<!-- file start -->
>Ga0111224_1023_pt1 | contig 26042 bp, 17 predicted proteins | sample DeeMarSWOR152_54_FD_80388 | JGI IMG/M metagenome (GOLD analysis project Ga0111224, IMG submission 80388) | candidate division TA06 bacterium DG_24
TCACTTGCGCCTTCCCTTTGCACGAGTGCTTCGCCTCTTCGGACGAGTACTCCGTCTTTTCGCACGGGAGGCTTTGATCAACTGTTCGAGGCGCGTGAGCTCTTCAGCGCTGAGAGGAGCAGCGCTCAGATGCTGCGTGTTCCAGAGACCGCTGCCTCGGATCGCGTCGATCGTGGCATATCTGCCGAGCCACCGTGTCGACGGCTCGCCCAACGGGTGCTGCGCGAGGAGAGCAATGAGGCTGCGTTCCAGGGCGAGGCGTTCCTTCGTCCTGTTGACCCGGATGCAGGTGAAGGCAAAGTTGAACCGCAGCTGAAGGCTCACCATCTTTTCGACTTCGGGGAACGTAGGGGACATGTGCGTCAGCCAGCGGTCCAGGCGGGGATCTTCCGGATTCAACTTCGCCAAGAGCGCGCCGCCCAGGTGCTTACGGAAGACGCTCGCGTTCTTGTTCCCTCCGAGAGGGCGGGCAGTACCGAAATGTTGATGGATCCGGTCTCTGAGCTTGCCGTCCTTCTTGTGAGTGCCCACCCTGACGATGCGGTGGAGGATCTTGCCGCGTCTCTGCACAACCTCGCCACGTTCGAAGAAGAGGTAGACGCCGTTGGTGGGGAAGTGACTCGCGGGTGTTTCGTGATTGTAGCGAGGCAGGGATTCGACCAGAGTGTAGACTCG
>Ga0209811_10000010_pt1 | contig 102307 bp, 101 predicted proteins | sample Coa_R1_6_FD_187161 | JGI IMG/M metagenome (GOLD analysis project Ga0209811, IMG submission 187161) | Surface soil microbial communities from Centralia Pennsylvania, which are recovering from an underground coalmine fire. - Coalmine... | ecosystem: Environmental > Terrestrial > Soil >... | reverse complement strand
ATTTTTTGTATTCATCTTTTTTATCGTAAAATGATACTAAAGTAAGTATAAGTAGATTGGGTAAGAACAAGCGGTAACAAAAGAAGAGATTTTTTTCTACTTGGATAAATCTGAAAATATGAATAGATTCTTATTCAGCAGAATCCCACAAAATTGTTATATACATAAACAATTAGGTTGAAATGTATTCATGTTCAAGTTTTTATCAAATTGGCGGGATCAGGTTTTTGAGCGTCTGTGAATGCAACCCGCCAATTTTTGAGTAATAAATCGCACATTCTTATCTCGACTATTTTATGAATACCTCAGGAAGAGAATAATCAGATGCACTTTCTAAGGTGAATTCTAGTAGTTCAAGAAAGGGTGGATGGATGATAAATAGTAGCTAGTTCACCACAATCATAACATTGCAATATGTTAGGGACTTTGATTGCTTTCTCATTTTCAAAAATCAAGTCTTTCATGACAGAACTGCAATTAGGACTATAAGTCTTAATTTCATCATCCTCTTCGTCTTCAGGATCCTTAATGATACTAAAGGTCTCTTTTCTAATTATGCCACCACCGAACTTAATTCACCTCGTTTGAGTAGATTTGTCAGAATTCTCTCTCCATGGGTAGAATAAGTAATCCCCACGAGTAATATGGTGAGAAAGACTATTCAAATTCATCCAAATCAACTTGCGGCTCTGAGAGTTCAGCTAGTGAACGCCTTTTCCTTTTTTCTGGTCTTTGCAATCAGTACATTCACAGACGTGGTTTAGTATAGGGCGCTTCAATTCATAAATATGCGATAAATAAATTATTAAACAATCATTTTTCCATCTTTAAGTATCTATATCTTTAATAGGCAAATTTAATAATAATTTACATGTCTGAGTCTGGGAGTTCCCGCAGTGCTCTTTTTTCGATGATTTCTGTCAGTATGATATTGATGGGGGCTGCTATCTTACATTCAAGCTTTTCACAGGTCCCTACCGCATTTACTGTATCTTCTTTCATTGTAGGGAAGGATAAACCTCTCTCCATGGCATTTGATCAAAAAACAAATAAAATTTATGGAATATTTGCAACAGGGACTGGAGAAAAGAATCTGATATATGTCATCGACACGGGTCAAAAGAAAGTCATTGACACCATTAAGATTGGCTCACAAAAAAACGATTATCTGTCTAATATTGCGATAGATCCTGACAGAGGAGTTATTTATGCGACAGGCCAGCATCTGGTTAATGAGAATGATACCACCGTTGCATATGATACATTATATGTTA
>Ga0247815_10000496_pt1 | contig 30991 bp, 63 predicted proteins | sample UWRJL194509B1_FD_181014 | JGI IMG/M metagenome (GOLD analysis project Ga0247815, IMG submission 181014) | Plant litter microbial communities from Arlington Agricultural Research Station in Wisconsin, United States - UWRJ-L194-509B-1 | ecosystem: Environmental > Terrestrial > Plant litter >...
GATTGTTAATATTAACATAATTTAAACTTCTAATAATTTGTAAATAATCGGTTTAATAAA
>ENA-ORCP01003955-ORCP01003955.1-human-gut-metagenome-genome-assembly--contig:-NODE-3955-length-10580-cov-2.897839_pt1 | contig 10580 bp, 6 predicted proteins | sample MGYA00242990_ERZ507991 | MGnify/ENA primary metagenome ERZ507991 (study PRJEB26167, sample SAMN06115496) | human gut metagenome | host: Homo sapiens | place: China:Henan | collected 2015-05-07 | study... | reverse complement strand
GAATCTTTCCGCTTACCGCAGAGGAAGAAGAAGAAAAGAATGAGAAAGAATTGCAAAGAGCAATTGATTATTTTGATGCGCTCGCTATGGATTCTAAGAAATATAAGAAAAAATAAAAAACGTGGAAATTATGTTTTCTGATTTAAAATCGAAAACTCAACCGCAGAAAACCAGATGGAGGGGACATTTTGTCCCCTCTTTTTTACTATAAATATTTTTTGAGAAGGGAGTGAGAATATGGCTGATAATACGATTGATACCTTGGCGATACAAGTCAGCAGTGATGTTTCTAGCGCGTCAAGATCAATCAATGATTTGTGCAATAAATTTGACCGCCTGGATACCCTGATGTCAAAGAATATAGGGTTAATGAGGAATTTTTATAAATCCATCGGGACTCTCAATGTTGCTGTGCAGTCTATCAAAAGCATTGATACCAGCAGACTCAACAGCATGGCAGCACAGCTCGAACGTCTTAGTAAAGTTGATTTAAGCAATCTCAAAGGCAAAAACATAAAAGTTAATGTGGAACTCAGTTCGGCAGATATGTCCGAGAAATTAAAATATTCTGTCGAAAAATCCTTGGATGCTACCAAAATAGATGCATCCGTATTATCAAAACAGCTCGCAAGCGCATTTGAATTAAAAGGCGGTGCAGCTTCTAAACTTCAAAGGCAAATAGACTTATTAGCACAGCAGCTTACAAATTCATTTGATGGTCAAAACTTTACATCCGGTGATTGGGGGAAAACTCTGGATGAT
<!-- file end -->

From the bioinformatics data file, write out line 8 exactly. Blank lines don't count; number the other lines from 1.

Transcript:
GAATCTTTCCGCTTACCGCAGAGGAAGAAGAAGAAAAGAATGAGAAAGAATTGCAAAGAGCAATTGATTATTTTGATGCGCTCGCTATGGATTCTAAGAAATATAAGAAAAAATAAAAAACGTGGAAATTATGTTTTCTGATTTAAAATCGAAAACTCAACCGCAGAAAACCAGATGGAGGGGACATTTTGTCCCCTCTTTTTTACTATAAATATTTTTTGAGAAGGGAGTGAGAATATGGCTGATAATACGATTGATACCTTGGCGATACAAGTCAGCAGTGATGTTTCTAGCGCGTCAAGATCAATCAATGATTTGTGCAATAAATTTGACCGCCTGGATACCCTGATGTCAAAGAATATAGGGTTAATGAGGAATTTTTATAAATCCATCGGGACTCTCAATGTTGCTGTGCAGTCTATCAAAAGCATTGATACCAGCAGACTCAACAGCATGGCAGCACAGCTCGAACGTCTTAGTAAAGTTGATTTAAGCAATCTCAAAGGCAAAAACATAAAAGTTAATGTGGAACTCAGTTCGGCAGATATGTCCGAGAAATTAAAATATTCTGTCGAAAAATCCTTGGATGCTACCAAAATAGATGCATCCGTATTATCAAAACAGCTCGCAAGCGCATTTGAATTAAAAGGCGGTGCAGCTTCTAAACTTCAAAGGCAAATAGACTTATTAGCACAGCAGCTTACAAATTCATTTGATGGTCAAAACTTTACATCCGGTGATTGGGGGAAAACTCTGGATGAT